How to Prevent Knee Problems When Working Out

The knee is the largest and one of the most complex joints in the human body. It is also one of the most commonly injured joints among athletes, weekend warriors, and laid-back folks alike. According to the American Academy of Orthopaedic Surgeons, knee injuries account for more than 10 million doctor’s visits each year. Many of these injuries could have easily been avoided with simple preventive measures like warm-up exercise, knee braces, and proper alignment. If you work out regularly or even just occasionally, you may want to pay special attention to your knee health to prevent fractures, strains, and tears from happening to you. Once pain and injury do happen, restoring knee functioning is difficult and may sometimes involve surgery. Now that you know why you should take care of your knees when working out, here is a couple of ways you can keep those joints healthy.

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Warm up!

No matter what your workout routine involves, be that running, cycling, yoga, or weight-lifting, warming up is key to injury prevention. Warm up exercises are usually gentle forms of stretching, bending, or jumping, and their goal is to raise your body temperature. As explained in an article published a long time ago in Sports Medicine, a raised body temperature enhances physiological processes important for a good workout. When you do warm up exercises, your body sends more oxygen to muscle tissue; increases blood flow to the muscles; speeds up the metabolic rate; reduces muscle viscosity; speeds up nervous system impulses, and increases nerve receptor sensitivity just to give a few examples. But to put it simply, warming up prepares your muscles and joints for a rigorous workout and that makes them less prone to injury. To prep, your body for a workout routine, five minutes of warm-up exercises is all you need.

Know the rules of proper alignment

Knee injuries often occur as a result of poor alignment of the knee with the upper body. This is especially true for runners and weight lifters. One way to prevent poor alignment from ruining your knees and even causing some types of arthritis is by strengthening the structure that gives your knees support. Experts suggest strengthening leg and buttock muscles to improve leg biomechanics which was found to be effective in preventing knee injuries. Leg presses and squats are good examples of exercises that strengthen the legs and glutes. Another thing to keep in mind if you are a runner or jogger is to learn the correct way to run. The NHS suggests keeping your head straight, shoulders straight but relaxed, arms at 90 degrees and your upper body leaned slightly forward. As far as your foot strike goes, most people hit the ground with their heels and roll to the ball of their foot as they go. However, some suggest that you should land mid-foot when running while others debate if forcing an unnatural foot strike does more damage than good. To play it safe, we suggest striking your foot in a way you feel puts the least pressure on your knees.

Never overdo it!

Another common cause of joint problems like patella fractures, dislocations, ACL injuries, tendon tears, and rheumatoid arthritis and osteoarthritis is joint overuse. Many professional athletes tend to ignore the pain in their knees caused by overuse which puts them at greater risk of serious injuries like the ones listed above. Giving your knees and surrounding tissue time to recover is important if you want to avoid spending time in the hospital recovering from a serious injury that can affect your mobility and flexibility. However, some amount of pain following a workout is to be expected. As a general rule of thumb, if the pain in your knee is preventing you from doing things you normally can do, that’s a good sign that it’s time to see a doctor. Otherwise, apply a cold compress after a workout and follow up with a warm compress later on. This will help reduce any inflammation in your knee and help with the recovery.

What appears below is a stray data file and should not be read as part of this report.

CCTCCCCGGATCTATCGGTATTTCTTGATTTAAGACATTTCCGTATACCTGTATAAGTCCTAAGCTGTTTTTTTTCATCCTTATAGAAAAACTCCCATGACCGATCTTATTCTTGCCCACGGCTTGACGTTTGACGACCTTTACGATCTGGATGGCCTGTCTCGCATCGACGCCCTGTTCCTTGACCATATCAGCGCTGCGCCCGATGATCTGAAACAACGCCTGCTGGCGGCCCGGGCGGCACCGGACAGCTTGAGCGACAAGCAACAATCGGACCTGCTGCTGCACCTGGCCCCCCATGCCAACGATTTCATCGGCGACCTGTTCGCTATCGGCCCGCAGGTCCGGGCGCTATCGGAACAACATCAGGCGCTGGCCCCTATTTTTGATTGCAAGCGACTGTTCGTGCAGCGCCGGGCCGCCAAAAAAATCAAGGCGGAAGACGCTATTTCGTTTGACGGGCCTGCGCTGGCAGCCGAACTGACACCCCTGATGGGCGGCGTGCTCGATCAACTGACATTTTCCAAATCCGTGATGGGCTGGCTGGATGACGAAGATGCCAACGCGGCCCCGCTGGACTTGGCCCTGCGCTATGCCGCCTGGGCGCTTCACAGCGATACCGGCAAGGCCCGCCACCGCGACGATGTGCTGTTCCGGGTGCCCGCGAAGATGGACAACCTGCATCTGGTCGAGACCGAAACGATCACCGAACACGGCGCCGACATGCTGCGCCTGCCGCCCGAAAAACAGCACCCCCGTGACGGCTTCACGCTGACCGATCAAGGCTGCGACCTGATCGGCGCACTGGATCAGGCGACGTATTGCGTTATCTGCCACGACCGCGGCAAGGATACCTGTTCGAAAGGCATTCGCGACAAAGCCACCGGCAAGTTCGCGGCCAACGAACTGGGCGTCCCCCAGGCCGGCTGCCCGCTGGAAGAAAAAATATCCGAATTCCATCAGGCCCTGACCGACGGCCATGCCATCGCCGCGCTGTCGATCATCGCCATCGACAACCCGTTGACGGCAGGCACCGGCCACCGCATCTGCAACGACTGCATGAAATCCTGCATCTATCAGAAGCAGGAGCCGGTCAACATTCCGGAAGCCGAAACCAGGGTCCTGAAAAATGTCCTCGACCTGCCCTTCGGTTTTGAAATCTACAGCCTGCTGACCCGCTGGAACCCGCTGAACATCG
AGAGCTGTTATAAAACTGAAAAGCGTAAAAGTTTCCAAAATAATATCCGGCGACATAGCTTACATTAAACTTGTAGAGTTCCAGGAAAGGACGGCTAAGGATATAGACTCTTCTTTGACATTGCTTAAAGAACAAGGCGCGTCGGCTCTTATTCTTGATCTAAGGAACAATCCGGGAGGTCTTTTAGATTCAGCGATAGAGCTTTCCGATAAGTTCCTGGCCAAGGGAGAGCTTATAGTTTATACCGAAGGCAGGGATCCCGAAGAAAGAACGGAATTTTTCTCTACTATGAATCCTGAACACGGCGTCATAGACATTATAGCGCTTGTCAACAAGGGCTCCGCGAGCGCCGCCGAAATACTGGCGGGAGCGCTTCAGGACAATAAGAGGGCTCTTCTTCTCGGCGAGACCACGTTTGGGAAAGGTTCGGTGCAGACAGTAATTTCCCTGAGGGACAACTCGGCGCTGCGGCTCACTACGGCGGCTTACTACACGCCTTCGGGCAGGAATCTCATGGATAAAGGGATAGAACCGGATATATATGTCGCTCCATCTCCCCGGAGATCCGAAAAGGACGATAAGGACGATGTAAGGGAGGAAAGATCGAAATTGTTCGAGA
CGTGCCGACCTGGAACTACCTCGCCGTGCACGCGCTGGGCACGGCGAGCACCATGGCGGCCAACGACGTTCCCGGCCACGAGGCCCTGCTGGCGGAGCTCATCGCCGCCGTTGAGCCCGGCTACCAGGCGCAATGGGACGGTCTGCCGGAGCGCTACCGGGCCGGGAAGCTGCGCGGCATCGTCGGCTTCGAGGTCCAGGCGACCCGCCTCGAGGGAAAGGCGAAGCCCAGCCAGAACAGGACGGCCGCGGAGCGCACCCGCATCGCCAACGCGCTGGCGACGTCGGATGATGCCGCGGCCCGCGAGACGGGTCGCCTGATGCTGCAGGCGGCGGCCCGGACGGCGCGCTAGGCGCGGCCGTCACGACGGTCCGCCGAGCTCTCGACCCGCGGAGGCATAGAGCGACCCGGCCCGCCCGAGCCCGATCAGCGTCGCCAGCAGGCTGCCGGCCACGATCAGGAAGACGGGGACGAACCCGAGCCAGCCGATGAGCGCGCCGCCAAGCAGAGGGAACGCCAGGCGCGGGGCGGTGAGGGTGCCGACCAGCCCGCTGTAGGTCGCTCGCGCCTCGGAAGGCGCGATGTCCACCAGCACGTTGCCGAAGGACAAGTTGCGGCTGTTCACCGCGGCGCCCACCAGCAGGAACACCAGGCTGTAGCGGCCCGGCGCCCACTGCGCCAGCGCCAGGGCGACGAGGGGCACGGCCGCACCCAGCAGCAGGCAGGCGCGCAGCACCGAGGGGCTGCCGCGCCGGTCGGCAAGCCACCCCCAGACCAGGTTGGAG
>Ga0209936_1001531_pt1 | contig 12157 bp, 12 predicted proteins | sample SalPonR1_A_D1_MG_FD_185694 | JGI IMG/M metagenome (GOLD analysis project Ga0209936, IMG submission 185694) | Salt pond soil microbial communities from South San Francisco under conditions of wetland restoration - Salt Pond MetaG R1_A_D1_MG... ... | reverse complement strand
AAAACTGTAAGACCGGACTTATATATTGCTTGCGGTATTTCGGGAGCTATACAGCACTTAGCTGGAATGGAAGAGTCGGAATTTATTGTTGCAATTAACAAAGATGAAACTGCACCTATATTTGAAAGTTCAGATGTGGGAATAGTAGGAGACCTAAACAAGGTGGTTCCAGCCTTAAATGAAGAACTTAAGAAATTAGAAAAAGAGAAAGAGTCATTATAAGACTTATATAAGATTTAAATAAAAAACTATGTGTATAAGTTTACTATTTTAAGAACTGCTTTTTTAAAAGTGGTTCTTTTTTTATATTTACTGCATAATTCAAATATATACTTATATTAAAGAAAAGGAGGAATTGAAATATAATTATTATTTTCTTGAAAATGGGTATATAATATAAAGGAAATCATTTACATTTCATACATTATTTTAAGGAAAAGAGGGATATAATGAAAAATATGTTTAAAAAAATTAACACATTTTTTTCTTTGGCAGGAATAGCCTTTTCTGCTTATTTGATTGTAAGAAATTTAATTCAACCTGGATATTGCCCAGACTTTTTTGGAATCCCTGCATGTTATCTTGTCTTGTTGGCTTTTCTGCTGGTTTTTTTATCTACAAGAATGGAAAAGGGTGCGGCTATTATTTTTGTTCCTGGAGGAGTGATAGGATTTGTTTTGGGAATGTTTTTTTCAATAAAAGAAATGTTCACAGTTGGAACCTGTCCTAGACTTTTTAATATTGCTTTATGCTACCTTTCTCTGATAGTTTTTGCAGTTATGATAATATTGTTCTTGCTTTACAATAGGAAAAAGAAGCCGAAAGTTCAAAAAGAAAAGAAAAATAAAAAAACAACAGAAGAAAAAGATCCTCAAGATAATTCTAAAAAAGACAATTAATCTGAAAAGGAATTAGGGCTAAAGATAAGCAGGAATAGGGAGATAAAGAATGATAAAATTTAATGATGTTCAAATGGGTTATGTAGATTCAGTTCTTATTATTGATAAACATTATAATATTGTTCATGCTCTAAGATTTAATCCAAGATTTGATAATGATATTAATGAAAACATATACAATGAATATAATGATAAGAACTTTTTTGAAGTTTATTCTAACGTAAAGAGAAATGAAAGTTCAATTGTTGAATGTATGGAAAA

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Respect your knee’s limits

The knee serves a double function: it needs to provide flexibility during walking and bending, and it also provides stability during standing. This means that your knee already has its fair share of challenges it needs to put up on a daily basis. Keep that in mind and don’t torture your knees with impossible squatting angles, weights you can’t handle, and dangerous knee is locking during leg pressing and leg extensions. Leg press or leg extension movements should never involve complete knee locking because this causes a transfer of weight from muscle tissue to the knee joint. On the other hand, not locking your knees puts the majority of the weight and pressure on the leg muscles.

Conclusion

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While exercising is considered a sure and safe way to maintain good health, it does put you at greater risk of injury. The most common type of injuries from poor exercising techniques and a lack of preventive strategies are knee injuries. Knee injuries involve damage to the knee joint and surrounding tissue, and they happen for a variety of different reasons. Learning the correct techniques to prep and exercise is key to knee injury prevention as is giving your knees some rest and respect. In addition to the tips provided here, those at risk of knee injury can benefit from wearing knee braces and taking joint supplements.

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